Imagine a world where you could print your own meals. Your own toothpaste. Coffee mug. Medicines. Your son yanks off the wheel of his toy car for a fourth time. You no longer have to endure the agony of piecing it together with a reassuring smile plastered on your face. Instead, all you have to do is put some plastic in a three-dimensional (3D) printer, program the design of the wheel using a special software and wait for a fresh new wheel to pop out. Welcome to a new three-dimensional wonderland.
The concept of 3D printing was born in 1984 when visionary Charles W Hull invented stereolithography — a printing process that creates a 3D object using digital data. Visually, a stereolithograph is like the fine lines a chef makes on a piece of fish for sushi. Similarly, 3D printing is a layer-by-layer manufacturing process, called additive manufacturing, in which the printer melts plastic or metal under a certain temperature to produce 3D objects of any shape. The 3D printer doesn’t waste any raw material which makes it cost-effective and environment friendly, unlike the traditional machining techniques. While plastic and metal are the most commonly used raw materials so far, other types of printers also work with ceramics, biological tissue and food.
Initially, 3D technology was costly, retailing for nearly $20,000 before 2010 but the prices have changed since then. Due to free and open source software licensing and the RepRap project (an open source initiative to build a 3D printer that can print most of its own components), 3D printers have become more affordable for smaller companies and average consumers. In today’s markets, a 3D printer can be bought for as little as $500 (roughly the same price of an iPad), though the prices keep shooting upwards from there. However, Terry Wohlers, an industry consultant mentions in his report that only 68,000 consumer printers have been sold globally so far with most home users being technology aficionados. He also predicts that the 3D printing industry will top $6 billion by 2017 and grow to a massive $10.8 billion by 2021.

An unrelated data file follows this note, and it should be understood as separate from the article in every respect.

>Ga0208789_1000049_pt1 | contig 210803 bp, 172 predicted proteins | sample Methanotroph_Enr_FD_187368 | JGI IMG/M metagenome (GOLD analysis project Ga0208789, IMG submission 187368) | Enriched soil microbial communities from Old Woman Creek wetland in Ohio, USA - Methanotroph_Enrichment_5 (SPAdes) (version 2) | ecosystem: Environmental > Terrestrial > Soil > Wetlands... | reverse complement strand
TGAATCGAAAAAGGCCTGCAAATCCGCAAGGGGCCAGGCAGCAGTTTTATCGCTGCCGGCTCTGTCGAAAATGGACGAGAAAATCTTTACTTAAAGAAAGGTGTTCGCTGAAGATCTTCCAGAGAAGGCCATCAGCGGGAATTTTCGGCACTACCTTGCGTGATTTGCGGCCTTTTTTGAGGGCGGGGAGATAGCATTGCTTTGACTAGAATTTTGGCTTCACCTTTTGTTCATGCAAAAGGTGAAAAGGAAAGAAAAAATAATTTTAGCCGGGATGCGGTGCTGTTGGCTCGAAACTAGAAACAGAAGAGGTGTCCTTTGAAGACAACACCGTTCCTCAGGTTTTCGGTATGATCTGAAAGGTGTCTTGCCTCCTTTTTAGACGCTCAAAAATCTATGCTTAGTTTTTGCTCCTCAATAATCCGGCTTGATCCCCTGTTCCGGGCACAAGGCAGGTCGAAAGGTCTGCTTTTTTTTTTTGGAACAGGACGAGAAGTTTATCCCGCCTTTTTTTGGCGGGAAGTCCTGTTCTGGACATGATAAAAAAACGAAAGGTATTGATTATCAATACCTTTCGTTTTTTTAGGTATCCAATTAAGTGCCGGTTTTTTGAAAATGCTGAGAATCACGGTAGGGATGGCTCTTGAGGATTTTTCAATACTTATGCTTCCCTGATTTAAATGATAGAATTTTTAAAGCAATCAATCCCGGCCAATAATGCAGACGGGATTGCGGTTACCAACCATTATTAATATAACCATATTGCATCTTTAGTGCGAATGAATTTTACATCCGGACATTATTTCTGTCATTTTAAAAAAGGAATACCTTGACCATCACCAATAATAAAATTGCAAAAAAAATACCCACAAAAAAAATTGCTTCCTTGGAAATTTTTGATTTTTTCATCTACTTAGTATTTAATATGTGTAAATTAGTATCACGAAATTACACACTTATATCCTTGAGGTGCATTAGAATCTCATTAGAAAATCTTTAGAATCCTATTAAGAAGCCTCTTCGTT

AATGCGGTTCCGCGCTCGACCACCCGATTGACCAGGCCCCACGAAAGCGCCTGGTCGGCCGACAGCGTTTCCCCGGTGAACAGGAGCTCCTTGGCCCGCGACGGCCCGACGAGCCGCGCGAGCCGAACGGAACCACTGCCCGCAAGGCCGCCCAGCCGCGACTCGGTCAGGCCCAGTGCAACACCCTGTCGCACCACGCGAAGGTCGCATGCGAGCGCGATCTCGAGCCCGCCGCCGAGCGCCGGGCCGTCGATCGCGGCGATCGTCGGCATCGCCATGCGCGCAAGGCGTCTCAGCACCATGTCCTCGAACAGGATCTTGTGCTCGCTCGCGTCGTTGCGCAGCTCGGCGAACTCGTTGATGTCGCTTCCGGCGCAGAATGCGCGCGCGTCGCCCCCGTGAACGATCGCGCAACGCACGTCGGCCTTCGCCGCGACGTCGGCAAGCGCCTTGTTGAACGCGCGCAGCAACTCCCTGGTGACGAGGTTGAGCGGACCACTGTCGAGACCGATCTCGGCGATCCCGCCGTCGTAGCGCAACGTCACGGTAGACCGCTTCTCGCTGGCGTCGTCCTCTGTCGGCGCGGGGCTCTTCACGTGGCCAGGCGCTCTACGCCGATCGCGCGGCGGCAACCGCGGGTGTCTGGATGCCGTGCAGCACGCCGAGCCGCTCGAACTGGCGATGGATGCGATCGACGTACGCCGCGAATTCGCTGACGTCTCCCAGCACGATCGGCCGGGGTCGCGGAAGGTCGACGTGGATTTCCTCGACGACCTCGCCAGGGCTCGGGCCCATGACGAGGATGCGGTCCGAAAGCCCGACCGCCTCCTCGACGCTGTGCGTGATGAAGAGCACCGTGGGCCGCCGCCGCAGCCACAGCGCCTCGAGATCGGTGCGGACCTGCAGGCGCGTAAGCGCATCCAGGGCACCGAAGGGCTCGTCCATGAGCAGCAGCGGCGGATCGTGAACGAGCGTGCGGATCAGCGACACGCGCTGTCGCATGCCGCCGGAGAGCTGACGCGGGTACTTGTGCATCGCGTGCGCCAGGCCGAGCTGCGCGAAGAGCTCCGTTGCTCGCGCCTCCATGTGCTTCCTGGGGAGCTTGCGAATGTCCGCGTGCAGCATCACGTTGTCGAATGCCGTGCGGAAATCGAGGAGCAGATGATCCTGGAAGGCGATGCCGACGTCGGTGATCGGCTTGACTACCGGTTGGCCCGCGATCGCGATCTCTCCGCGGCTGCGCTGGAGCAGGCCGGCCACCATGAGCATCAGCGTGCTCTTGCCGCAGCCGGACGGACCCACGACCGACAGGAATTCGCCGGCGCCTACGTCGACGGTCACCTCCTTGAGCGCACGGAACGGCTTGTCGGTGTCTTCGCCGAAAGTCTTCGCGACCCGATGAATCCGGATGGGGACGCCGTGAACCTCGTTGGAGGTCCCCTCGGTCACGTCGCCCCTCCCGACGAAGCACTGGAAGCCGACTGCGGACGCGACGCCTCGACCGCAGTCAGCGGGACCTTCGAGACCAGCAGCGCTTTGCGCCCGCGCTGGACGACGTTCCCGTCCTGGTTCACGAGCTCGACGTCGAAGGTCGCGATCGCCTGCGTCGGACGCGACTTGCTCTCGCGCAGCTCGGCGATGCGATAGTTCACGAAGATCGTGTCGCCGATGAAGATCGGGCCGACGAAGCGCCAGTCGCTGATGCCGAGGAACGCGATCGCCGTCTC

Even though 3D printing has been around in the global market for over three decades now, the concept was alien to Pakistan until a couple of years ago. It was not until Afaque Ahmed and Yasin Altaf — two friends who wanted to help their children develop an understanding of science — ended up launching a scientific learning centre that the country got its first ever 3D printer.
The duo established Robotics Labs in Karachi, the only modern scientific learning centre in Pakistan so far. The laboratory is helping young children learn about the latest technologies, which include but are not limited to 3D scanning, modeling and printing. It’s not only training possible future scientists but also, quietly, defining the way ahead for manufacturing in Pakistan.
“My children would paint or draw different kinds of objects, jewellery and dolls for example, on paper and computers but had no platform to bring their ideas to a physical form,” says Ahmed. Funnily enough, it was a toy that his daughter would break often which pushed him to look for a solution. “My daughter had a small helicopter and she would frequently break its rotor coupling,” Ahmed says. “Since I could not find that part anywhere in Pakistan, I decided to manufacture it myself and bought a 3D printer — so that’s how all of this started,” he says.
The printer might have helped Ahmed’s daughter make the broken part of her helicopter, but he remained frustrated as a father at the lack of availability of science-based courses for his children. Ahmed was not alone in his struggle to find a scientific learning centre for his children.